Chinese N$10bn loan still on the table
23 April 2019 | Economics
The Namibian government is under no obligation to take up any loan offered to as part of a memorandum of understanding signed during the Forum on China Africa Cooperation summit held in Beijing last year.
This was said by the Chinese embassy’s deputy mission head, Yang Jun, last week. Namibia had been offered a N$10 billion concessionary loan by the Chinese government, which Jun described as very attractive. The loan facility was still being discussed, Jun said.
It forms part of an attractive concession loan which, according to Jun, is more attractive than existing loans offered by development fund institutions such as the African Development Bank (AfDB).
The loan would consist of a grant and a concessional loan offered at an interest rate of only 2%, the Namibian Broadcasting Corporation reported last year during the Focac summit.
“We did make contact with the Namibian government but both sides [Namibian and Chinese governments] have not [yet] reached an agreement,” said Jun.
According to him, these offers are meant to help developing countries and are not being forced down the throats of African leaders.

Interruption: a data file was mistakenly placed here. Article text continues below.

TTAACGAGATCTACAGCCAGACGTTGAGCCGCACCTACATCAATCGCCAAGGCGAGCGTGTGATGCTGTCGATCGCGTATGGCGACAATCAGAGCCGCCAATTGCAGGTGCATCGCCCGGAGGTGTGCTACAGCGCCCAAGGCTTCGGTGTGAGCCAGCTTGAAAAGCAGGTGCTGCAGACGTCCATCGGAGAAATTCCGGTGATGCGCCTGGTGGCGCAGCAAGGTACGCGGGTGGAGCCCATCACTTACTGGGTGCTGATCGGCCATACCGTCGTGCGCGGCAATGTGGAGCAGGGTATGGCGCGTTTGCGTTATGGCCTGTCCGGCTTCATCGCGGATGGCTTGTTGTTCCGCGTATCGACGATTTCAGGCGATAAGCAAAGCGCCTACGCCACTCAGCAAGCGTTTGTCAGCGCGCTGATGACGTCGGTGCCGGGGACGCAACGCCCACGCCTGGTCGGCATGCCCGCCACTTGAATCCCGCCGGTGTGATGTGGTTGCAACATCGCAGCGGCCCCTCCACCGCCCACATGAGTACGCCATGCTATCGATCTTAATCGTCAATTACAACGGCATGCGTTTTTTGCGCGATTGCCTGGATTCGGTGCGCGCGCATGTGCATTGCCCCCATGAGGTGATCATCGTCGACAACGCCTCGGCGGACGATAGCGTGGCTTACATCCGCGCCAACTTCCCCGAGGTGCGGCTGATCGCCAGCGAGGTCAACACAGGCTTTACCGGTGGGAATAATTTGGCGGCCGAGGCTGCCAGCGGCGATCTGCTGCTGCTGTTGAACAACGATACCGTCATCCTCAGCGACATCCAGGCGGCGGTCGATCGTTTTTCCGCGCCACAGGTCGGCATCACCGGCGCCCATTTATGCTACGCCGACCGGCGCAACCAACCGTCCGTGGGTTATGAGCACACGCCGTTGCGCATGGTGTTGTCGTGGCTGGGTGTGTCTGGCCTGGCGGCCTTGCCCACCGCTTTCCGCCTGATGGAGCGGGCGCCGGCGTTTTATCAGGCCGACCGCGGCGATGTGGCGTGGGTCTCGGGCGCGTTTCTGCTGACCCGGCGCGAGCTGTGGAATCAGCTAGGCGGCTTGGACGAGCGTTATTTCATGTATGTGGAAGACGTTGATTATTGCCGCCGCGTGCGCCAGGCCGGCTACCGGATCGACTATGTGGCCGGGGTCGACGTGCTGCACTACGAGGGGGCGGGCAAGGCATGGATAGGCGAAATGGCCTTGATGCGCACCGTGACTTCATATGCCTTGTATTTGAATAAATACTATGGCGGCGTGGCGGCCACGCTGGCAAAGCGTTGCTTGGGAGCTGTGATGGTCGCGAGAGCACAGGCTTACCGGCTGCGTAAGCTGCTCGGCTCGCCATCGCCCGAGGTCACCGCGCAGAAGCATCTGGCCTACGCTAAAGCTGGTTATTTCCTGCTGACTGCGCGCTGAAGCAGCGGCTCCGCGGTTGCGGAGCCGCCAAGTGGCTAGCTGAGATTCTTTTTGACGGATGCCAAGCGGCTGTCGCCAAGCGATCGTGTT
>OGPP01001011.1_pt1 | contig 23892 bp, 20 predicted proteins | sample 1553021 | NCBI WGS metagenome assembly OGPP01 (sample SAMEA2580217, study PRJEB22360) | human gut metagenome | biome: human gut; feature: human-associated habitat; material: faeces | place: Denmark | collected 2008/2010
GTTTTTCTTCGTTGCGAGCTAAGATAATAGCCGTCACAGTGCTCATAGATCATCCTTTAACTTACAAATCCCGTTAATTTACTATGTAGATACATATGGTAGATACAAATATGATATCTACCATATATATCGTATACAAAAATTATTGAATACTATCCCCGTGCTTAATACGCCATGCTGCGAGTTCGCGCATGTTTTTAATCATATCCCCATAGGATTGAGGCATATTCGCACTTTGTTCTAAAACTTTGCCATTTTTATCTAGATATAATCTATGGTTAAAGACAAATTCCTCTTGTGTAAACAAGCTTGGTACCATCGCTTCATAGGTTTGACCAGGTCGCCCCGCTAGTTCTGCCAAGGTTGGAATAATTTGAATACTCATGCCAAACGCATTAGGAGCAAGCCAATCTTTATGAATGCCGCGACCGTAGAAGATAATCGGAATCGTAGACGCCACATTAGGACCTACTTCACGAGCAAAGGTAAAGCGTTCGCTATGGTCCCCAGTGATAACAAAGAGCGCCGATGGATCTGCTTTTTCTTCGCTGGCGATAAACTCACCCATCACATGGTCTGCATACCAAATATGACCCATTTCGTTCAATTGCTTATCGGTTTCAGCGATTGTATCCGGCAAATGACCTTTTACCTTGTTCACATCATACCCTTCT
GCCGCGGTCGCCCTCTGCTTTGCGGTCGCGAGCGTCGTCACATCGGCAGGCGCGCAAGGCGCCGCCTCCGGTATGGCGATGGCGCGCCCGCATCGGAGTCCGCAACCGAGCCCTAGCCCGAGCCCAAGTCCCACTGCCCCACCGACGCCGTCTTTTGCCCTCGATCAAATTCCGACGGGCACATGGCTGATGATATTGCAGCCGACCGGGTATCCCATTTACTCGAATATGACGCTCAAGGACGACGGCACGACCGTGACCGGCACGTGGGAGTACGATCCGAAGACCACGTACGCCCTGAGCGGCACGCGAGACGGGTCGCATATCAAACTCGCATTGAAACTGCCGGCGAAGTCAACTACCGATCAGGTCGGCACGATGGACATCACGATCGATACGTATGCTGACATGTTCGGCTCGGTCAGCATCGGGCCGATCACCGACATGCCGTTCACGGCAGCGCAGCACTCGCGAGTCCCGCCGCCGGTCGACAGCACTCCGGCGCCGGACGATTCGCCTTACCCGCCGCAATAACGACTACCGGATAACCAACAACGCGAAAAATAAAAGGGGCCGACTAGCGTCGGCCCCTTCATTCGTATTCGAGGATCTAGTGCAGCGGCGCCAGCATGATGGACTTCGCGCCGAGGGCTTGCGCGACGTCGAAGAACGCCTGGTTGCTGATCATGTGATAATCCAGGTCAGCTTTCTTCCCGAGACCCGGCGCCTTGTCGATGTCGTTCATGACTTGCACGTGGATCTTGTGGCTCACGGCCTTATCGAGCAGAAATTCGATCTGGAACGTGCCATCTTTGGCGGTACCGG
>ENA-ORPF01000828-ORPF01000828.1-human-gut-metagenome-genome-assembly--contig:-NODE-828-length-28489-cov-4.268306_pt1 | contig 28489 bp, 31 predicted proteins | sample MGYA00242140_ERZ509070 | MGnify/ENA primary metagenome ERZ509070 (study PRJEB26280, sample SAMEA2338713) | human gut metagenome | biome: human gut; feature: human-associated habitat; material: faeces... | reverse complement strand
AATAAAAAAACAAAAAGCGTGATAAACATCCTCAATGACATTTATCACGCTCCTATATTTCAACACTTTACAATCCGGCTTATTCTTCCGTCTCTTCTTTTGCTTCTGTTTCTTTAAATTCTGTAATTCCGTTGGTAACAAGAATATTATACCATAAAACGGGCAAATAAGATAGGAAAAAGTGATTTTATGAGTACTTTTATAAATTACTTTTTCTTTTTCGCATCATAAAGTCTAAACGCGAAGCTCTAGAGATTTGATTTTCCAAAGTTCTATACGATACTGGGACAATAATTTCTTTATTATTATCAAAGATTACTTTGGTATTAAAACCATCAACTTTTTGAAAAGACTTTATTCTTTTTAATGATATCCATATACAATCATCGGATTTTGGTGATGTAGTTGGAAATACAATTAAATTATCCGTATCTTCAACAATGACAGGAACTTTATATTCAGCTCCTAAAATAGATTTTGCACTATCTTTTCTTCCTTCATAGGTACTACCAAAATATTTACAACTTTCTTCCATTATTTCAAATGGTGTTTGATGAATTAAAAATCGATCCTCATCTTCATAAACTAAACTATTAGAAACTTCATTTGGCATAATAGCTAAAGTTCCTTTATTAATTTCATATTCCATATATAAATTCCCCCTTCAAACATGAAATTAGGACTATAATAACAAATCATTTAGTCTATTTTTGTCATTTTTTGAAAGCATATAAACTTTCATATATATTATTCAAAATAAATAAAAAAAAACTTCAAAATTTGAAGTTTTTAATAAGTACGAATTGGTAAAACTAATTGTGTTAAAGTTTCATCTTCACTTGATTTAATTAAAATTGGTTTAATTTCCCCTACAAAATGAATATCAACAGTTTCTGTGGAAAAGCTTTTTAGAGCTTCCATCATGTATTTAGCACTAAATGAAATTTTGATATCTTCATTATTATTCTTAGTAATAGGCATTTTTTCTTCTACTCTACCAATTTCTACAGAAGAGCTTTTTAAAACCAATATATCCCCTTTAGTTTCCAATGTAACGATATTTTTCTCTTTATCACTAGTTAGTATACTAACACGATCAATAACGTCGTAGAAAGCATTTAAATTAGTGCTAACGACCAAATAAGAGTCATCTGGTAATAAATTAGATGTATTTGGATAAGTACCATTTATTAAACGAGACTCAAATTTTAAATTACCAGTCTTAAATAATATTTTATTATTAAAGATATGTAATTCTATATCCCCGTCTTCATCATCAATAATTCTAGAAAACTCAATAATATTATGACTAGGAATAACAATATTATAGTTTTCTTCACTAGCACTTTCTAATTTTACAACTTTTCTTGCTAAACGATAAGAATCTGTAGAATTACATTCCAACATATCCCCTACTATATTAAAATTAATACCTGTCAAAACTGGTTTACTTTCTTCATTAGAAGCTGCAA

“For Namibia this can provide good initiatives from which to benefit from the Belt and Road initiative. It can offer assistance to Namibia in terms of development,” said Jun.
He highlighted the construction of the Husab uranium mine, the construction of several roads and the new container terminal at the port of Walvis Bay as some examples.
Finance minister Calle Schlettwein did not respond to a query about the loan arrangement. Schlettwein had been quoted as saying last year that the funding proposal had been included in Namibia’s debt strategy.
“This funding proposal was included in our debt strategy covering the next two medium-term expenditure framework (MTEF) periods,” Schlettwein told The Namibian last September.
“Each project still needs to be considered by Cabinet once they are ready. It is only then that the government will be entering binding agreements,” he said.
Part of the loan is earmarked for the upgrading of Hosea Kutako International Airport and the construction of four rural schools and 400 houses.
The summit, which attracted many African leaders, saw US$60 billion being put on the table for infrastructure development on the continent as part of China’s Belt and Road initiative.